As the race for next year’s Student Association (SA) E-Board race heats up, every candidate took to the debate stage Tuesday night to discuss their visions for the upcoming academic year.

Students running for one of the seven elected positions — Binghamton University Council representative, vice president for programming (VPP), vice president for multicultural affairs (VPMA), vice president for student success (VPSS), vice president for finance (VPF), executive vice president (EVP) and president — spoke, in that order, about their campaign platforms and took questions from the audience. Held in the Science Library, the debate went from 7 p.m. to 10 p.m.

The debate began with Mackenzie Cooper — the SA Congress’s Financial Committee chair and a sophomore majoring in philosophy, politics and law — who is running unopposed for BU Council representative, a body responsible for supervising certain University operations and advocating for both undergraduate and graduate students. Her platform included improvements to parking that will make the campus more accessible to students and make communication with administration “more easy, transparent and responsive.”

When asked how she plans to bridge the gaps between administration, the SA and the Graduate Student Organization, Cooper said she plans to create an online forum and institute town halls for students to voice their concerns directly to their representatives and administration.

During the audience questioning period, a student asked if she would support SA legislation to divest funds from corporations supplying the Israeli military. This question was posed to multiple candidates and all of them said they were not informed enough to comment.

Next up were candidates for VPP, an office responsible for chairing the SA Programming Board (SAPB) and offering guidance for students planning events. Siriki Doumbia, the assistant director of fundraising and collaborations for the SAPB and a junior majoring in business administration, was the first to speak. He emphasized inclusion and creating comfortable spaces for minority students, assembling a diverse team for his office and working closely with the VPMA’s office to create a student art show that “showcase[s] as many works from different cultures and backgrounds as possible.”

Atticus Fauci, the SAPB’s vice insights chair and a sophomore majoring in economics, described going to SAPB events from the perspective of someone who grew up in Binghamton and expressed his love for their work. To increase sports attendance, he plans to introduce tailgates incorporating food and performances from multicultural organizations to give these groups more exposure.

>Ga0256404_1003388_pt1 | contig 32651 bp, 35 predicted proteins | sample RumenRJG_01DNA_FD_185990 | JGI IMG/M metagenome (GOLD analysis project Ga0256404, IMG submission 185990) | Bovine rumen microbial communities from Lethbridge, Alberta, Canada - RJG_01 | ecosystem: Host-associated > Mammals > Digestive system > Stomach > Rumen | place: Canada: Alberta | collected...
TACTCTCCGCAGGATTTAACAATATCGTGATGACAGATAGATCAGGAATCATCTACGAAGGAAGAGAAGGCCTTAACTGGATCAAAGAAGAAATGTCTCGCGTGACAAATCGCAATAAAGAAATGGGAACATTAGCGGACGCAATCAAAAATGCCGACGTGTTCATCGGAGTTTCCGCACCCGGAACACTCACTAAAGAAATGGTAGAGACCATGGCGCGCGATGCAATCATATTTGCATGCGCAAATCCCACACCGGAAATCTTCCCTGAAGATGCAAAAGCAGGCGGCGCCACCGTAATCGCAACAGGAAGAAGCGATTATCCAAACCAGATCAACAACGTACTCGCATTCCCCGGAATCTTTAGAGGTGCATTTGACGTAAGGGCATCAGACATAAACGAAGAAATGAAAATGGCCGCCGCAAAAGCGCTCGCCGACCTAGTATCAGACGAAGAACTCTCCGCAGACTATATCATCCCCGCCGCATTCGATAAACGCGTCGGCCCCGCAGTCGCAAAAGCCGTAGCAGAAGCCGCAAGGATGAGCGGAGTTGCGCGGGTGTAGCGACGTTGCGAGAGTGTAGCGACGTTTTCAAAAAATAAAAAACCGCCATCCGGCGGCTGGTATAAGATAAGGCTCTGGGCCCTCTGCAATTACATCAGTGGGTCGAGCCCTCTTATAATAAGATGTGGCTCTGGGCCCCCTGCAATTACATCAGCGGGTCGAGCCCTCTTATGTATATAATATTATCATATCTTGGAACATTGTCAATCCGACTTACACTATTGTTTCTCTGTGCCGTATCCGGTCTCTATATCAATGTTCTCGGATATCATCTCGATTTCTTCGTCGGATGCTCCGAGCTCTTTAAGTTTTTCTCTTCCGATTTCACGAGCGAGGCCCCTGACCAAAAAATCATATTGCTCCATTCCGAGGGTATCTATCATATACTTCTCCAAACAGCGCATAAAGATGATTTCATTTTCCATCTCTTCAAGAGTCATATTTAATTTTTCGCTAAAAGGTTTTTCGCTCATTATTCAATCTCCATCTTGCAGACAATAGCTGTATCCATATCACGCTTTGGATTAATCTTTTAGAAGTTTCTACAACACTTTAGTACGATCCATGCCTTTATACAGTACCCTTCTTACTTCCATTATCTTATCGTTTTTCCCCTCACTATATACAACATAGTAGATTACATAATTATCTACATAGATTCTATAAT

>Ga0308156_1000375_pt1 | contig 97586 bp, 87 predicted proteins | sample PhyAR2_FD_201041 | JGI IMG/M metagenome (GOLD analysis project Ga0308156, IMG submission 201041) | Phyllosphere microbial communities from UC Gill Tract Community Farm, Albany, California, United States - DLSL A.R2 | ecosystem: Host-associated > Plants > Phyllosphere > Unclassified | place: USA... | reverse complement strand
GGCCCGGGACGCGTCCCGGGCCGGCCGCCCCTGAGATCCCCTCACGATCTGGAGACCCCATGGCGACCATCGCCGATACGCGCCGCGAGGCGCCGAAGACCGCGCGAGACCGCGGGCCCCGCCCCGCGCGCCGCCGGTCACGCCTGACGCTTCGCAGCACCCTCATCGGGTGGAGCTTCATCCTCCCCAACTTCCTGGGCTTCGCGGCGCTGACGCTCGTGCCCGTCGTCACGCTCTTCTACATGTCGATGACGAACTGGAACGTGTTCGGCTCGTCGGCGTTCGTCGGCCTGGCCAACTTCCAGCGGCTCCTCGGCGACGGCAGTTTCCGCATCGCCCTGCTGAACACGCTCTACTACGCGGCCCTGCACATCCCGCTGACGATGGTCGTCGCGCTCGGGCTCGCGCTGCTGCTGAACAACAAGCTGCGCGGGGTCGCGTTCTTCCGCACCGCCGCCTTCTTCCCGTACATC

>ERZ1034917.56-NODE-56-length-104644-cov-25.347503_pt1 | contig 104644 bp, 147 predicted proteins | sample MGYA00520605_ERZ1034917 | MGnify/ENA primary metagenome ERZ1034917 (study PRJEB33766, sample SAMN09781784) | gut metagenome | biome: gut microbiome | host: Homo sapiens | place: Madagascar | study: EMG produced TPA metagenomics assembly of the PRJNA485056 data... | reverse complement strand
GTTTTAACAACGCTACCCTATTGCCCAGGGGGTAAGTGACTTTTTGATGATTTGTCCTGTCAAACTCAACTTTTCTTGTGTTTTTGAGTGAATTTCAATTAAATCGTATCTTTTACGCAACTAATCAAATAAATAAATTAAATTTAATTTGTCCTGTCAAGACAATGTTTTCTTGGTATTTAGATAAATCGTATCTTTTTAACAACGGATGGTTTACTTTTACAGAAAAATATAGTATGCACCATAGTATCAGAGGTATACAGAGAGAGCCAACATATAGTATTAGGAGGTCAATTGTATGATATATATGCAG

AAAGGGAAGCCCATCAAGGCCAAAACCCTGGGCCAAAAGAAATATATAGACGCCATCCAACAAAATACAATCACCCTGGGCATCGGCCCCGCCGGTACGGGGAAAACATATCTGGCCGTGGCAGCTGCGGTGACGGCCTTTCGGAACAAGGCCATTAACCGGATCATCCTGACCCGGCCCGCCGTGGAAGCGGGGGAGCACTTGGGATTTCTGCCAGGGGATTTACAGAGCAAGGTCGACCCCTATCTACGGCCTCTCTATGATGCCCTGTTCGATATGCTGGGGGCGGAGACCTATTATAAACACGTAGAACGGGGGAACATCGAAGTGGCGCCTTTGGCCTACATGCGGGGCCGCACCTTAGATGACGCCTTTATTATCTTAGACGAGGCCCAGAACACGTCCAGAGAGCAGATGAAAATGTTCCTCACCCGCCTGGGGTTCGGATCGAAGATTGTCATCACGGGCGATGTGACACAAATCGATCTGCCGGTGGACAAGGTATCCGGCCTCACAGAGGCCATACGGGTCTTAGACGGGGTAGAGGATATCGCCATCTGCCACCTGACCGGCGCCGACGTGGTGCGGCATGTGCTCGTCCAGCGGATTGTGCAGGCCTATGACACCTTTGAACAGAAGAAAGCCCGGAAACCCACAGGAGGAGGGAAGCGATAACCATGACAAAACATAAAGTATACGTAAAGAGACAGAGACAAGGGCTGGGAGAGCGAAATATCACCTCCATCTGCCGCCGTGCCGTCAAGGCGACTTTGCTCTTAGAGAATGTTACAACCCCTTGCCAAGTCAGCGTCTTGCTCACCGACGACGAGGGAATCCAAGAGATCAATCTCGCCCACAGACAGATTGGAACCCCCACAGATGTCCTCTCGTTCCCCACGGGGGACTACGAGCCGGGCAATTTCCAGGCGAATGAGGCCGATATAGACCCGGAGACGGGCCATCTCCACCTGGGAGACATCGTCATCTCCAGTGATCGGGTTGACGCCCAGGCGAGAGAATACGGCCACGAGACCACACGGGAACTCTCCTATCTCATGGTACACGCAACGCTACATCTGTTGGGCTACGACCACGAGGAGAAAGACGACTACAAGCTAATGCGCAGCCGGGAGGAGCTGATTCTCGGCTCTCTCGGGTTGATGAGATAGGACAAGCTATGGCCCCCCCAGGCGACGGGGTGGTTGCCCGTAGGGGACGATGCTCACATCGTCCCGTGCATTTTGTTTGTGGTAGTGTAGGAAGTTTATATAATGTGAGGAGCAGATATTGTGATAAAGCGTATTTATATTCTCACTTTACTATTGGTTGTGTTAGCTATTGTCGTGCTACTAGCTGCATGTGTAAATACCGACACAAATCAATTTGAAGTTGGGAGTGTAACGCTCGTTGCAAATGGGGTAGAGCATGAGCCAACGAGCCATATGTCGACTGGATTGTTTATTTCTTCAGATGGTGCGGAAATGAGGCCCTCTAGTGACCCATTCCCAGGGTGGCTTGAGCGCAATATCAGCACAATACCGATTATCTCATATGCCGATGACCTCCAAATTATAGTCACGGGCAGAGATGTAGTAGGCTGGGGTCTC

Ryan Miller, the vice festivals chair for the SAPB and a junior majoring in English, spoke about the need to increase student participation and feedback. She proposed allowing students to have a larger part in event planning as well as creating a suggestion box and holding office hours. Miller also suggested the creation of more events like Battle of the Bands that showcase student’s talents.

The race for VPMA was featured third. Najat Hussein, the current co-projects and programming director for the current VPMA’s office and a junior majoring in philosophy, politics and law, focused her campaign on expanding resources. Hussein plans to create grants for professional development and provide discounts to underclassmen and transfer students for multicultural events, so that “students do not miss out on great opportunities due to financial constraints.”

Krizia Yao, the VPMA office’s community engagement coordinator and a junior majoring in human development, suggested creating a Discord server to make the multicultural community more accessible to freshmen and transfers, allowing students to share their interests, promote multicultural events and connect. Yao wants to continue programs to help low-income students of color graduate on time, including allowing them “ghost credits.”

“If [Residential Life] staff, athletes and scholars can get those credits and have an early registration time, [first-generation and low-income] students of color should be able to as well,” Yao said.

The race for VPSS saw the incumbent — Luca Cassidy, a junior double-majoring in economics and sociology — going up against Jules Verrino, the VPSS office’s programming lead and a junior majoring in mechanical engineering and the current VPSS programming lead. Cassidy emphasized some initiatives he put forth this year, including the Plan B Vending machine — coming at the end of the semester — creating a Title IX advocacy program and advocating for mental health on campus.